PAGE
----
# Is it insecure to encrypt the wrong plaintext?

Most plaintext must be fed as a string or a binary object to be encrypted. However, it's often possible to mis-decode the plaintext before encrypting it.

i.e. If it's received as a string in JSON, you often don't know if the string is an encoded representation (e.g. plain, hex encoded, base64 encoded, etc)

Example:

If the message to encrypt is received as 48656c6c6f (which is Hello in hexadecimal encoding), it's possible to accidentally encrypt 48656c6c6f instead of Hello.

When you decrypt, you'll get back whatever you started with, so it's easy to never know you are encrypting incorrectly.

This results in a plaintext input where the variation per-byte is very small. If you accidentally encrypt 01001000 as an 8-byte string instead of a single byte (0x48, H), then each resulting ciphertext byte is the result of only one of two inputs: 0 or 1.

Question:

• Is it insecure to make this mistake?

• Is the ciphertext somehow easier to break because you used the wrong plaintext?

• What if you make this same mistake with the key instead of the plaintext?

Example Ruby code:

require 'openssl'

=begin

Most plaintext must be fed as a string or a binary object to be encrypted.
However, it's often possible to mis-decode the plaintext before encrypting it.

i.e. If it's received as a string in JSON, you often don't know if the string
is an encoded representation (e.g. plain, hex encoded, base64 encoded, etc)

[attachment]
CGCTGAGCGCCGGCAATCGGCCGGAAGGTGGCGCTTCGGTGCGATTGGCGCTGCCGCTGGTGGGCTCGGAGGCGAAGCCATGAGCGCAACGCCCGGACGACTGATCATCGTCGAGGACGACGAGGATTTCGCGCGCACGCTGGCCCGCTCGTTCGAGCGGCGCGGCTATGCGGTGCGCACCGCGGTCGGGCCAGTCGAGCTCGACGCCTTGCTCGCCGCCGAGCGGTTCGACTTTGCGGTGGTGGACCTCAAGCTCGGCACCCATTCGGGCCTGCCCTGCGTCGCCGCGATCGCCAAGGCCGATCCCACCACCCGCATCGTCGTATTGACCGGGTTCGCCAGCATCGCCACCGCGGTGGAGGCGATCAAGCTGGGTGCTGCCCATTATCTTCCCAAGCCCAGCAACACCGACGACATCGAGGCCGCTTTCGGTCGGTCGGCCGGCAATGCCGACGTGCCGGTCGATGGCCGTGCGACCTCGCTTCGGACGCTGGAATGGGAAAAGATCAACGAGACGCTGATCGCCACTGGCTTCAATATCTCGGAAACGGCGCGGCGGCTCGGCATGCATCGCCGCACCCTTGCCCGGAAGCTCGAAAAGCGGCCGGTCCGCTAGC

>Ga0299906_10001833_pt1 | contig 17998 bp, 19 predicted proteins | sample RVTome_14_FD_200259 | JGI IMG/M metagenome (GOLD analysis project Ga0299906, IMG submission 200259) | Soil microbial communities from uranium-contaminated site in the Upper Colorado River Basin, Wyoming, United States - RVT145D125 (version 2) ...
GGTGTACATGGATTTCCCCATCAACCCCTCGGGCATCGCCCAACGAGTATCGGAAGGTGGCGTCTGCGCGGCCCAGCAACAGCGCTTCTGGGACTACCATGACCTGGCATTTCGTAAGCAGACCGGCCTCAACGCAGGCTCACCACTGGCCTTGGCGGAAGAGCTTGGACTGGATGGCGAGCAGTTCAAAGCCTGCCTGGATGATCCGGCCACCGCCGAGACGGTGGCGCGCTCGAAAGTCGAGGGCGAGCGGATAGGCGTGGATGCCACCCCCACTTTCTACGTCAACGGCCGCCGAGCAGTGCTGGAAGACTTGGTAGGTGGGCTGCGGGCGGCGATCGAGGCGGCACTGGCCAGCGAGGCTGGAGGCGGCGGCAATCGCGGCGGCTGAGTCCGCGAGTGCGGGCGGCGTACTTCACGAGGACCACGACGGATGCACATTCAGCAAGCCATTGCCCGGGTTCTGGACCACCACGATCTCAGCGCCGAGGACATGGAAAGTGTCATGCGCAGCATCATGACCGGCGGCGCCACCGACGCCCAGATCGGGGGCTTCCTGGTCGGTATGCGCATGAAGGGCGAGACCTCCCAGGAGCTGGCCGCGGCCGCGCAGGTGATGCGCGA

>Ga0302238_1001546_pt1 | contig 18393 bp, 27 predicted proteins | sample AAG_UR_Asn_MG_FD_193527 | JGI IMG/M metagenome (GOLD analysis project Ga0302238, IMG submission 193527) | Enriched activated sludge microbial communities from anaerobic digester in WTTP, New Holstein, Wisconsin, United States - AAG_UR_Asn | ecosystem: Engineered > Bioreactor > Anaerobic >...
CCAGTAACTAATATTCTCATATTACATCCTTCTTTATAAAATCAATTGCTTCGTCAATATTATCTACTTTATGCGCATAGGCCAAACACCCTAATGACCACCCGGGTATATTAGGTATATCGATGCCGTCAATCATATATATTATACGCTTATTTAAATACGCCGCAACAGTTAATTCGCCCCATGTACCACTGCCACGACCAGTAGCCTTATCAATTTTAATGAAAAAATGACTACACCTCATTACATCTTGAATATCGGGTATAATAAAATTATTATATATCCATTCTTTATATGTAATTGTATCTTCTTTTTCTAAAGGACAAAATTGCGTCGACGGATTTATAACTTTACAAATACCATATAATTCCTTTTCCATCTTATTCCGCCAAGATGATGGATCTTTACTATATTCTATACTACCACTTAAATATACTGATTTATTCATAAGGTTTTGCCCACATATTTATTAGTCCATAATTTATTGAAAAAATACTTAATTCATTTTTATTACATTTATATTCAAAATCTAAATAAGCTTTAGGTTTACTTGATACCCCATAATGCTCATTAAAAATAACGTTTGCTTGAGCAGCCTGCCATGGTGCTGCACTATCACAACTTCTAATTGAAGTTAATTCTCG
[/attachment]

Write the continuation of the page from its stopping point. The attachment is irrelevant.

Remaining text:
Example:
If the message to encrypt is received as "48656c6c6f" (which is "Hello" in hex),
it's possible to accidentally encrypt "48656c6c6f" instead of "Hello".

When you decrypt, you'll get back whatever you started with, so it's easy to
never know you are encrypting incorrectly.

This results in a plaintext input where the variation per-byte is very small.
If you accidentally encrypt "01001000" as an 8-byte string instead of a single
byte (0x48, 'H'), then each resulting ciphertext byte is the result of only
one of two inputs: '0' or '1'.

Question:

* Is it INSECURE to make this mistake?
* Is the ciphertext somehow easier to break because you used the wrong plaintext?
* What if you make this same mistake with the KEY instead of the plaintext?

=end

real_plaintext = "Hello" # 5 bytes
plaintext_1 = real_plaintext.unpack('H*').first
puts plaintext_1 # 48 65 6c 6c 6f
plaintext_2 = real_plaintext.unpack('B*').first
puts plaintext_2 # 01001000 01100101 01101100 01101100 01101111
plaintext_3 = [real_plaintext].pack('m')
puts plaintext_3 # SGVsbG8=

# Stream cipher used here to make it more obvious about
# the different resulting lengths
def encrypt(str, method='aes-256-ctr')
cipher = OpenSSL::Cipher::Cipher.new(method)
cipher.encrypt
key = cipher.key = cipher.random_key
iv = cipher.iv = cipher.random_iv
cipher.update(str) + cipher.final
end

puts "Result of real_plaintext:"
result = encrypt(real_plaintext)
puts "Len: #{result.length} - #{result.unpack('H*').first}"

puts "Result of plaintext_1:"
result = encrypt(plaintext_1)
puts "Len: #{result.length} - #{result.unpack('H*').first}"

puts "Result of plaintext_2:"
result = encrypt(plaintext_2)
puts "Len: #{result.length} - #{result.unpack('H*').first}"

puts "Result of plaintext_3:"
result = encrypt(plaintext_3)
puts "Len: #{result.length} - #{result.unpack('H*').first}"

-
I think you are confusing security with what is a blatant bug. –  Jeff-Inventor ChromeOS Aug 8 '14 at 3:50

If your third point was asking "What if I use the wrong key?" then, yes, this is a problem. They key you accidentally use might be brute-forcible. For example, a 128-bit AES key consisting of 16 ASCII hex characters (0-9, A-F) permits only $16^{16} = (2^4)^{16} = 2^{64}$ possible keys.